The restriction on youtube.com is into its third year but uncertainty on when and how it would be unblocked and divide on justifications behind the sanction continue to hover around the world’s largest video sharing website.
Islamabad banned the social video-sharing platform on September 17, 2012 after its parent company Google had turned down Pakistan’s request to remove the blasphemous movie ‘Innocence of Muslims’, which caused uproar among Muslims across the world and sparked violent protests in some countries including Pakistan.
Proponents of internet freedom criticised the blanket ban of YouTube, saying it was a violation of basic civil rights. Viewing certain content is a personal choice and the government should not intervene, some say. On the other hand, there are those who say blasphemous content not only hurts the religious sentiments of Muslims but can lead to violence and the solution remains in blocking the material. The government took the latter road.
The YouTube saga started afresh last week when some Internet Service Providers restored the website in parts of Karachi for unknown reasons, whereas there is no change in the official stance. The news of the website’s availability spread quickly across the country. Scores of people took to social media and expressed their joy while many others shared their frustration for not being able to access it.
The government’s stance on the subject may not change and people may continue to be divided on YouTube’s accessibility. However, it makes little difference because, while the website remains blocked on paper, its content is available through various platforms.
Despite the ban, YouTube was always available to Pakistanis. Some people used proxy servers but, things became easier after local entrepreneurs, sensing the need, launched their own portals that allowed direct access to YouTube’s content.
Pakistani websites, such as playit.pk, ytpak.com and the recently-launched tubemuse.com provide direct access to YouTube’s content. However, there is a twist — they heavily focus on filtering blasphemous and objectionable content that Google originally refused to do.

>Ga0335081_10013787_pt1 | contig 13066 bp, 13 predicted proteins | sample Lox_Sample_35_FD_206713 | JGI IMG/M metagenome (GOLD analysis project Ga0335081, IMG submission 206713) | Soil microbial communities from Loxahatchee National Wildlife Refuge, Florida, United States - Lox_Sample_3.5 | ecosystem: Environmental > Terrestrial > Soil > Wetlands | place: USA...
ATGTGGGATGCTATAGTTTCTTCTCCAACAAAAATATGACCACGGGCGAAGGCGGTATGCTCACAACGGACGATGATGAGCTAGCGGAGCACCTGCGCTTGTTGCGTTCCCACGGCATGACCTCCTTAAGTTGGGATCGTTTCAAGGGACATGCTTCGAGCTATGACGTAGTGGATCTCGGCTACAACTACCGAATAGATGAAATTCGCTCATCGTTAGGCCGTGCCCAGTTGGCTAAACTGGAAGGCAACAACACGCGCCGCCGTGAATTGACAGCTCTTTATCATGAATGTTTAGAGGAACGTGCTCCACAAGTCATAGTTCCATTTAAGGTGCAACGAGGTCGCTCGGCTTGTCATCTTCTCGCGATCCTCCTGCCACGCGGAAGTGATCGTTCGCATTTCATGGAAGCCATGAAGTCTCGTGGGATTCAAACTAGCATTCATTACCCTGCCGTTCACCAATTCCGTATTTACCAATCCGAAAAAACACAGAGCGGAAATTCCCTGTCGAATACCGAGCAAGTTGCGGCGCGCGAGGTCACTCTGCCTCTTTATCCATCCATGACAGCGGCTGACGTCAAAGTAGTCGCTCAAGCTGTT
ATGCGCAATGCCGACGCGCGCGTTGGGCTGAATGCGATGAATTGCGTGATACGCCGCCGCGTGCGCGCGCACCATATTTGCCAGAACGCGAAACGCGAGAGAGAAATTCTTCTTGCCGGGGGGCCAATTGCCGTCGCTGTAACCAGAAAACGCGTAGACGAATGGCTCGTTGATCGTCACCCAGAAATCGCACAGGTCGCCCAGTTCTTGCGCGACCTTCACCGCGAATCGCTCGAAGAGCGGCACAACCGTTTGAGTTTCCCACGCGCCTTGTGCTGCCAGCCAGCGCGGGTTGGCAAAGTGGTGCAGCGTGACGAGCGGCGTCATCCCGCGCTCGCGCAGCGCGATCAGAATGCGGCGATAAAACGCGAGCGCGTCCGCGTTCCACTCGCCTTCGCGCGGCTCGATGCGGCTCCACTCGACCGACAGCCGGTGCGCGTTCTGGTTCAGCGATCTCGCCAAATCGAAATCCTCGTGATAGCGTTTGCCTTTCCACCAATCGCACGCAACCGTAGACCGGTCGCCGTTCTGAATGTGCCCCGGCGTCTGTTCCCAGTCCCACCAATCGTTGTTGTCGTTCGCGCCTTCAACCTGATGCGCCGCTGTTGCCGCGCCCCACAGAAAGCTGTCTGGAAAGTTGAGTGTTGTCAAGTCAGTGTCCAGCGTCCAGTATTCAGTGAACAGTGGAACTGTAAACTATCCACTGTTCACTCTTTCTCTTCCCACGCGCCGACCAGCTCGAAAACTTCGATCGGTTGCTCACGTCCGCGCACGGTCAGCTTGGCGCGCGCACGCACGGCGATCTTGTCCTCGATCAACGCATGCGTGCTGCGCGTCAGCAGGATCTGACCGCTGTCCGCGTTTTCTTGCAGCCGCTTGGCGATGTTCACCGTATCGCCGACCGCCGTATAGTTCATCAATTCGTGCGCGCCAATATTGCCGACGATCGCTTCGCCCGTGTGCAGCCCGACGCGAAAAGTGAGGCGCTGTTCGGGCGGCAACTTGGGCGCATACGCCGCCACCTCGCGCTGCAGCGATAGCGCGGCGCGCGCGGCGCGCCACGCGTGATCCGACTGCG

“The videos are served directly by YouTube. What we do is that we block the objectionable content on a daily basis” said Hasan Saleem, the entrepreneur behind tubemuse.com, launched a month ago.
The website got 70,000 hits on the very first day and gets 40,000 daily views on average. The site reached a peak of 175,000 hits last week while 300 movie downloads took place the week before. The website’s country ranking improved from 2,316 a week ago to 1,631 on Saturday, according to alexa.com.
These statistics certainly indicate how quickly the users are adapting to alternatives of YouTube. These portals keep a low profile and do not market themselves but remain well received.
While TubeMuse is a recently launched video sharing portal, ytpak.com has been catering to millions of Pakistanis for over a year now. The Lahore-based portal was launched a year ago and now boasts 1 million daily page views with 200,000 videos watched on the platform every day.
Ranked in the 60s, ytpak.com – if current trends continue – will be among the top 10 websites of Pakistan, according to its founder Erfan Ilyas.
“Our portal scans the internet and pulls data [videos searched by users] from the fastest server that is available. It searches YouTube, Daily motion and other such platforms and serve it to users,” Ilyas said, explaining how the website works.
Responding to a question, Ilyas said his group founded the website for professional needs and not for profit.
The overwhelming public reception of the website, however, increased bandwidth costs and now they are looking to increase revenues to make up for server costs.
With these platforms aggressively focused on blocking blasphemous material and providing access to useful content, the official ban on YouTube may not restrict users from accessing the world’s largest video sharing website.
The writer is a staff correspondent
The single biggest success of Pakistani video sharing platforms, such as ytpak.com and tubemuse.com was providing direct access to YouTube’s content while simultaneously blocking the objectionable content.
Before launching the site, TubeMuse prepared a list of content that was declared objectionable by the government and local courts. They had it blocked and now keep themselves updated to block similar content on daily basis. They do it through an automated code that filters objectionable content.
Ytpak.com, too, filters blasphemous content with a solution that uses intelligent key words, according to Ilyas.
“Our solution gives ratings to key words and when the ratings reach a particular point, the video is blocked and all of this is done automatically,” Ilyas said, adding that it is impossible to manually block objectionable videos that run into the millions.
Published in The Express Tribune, March 2nd, 2015.
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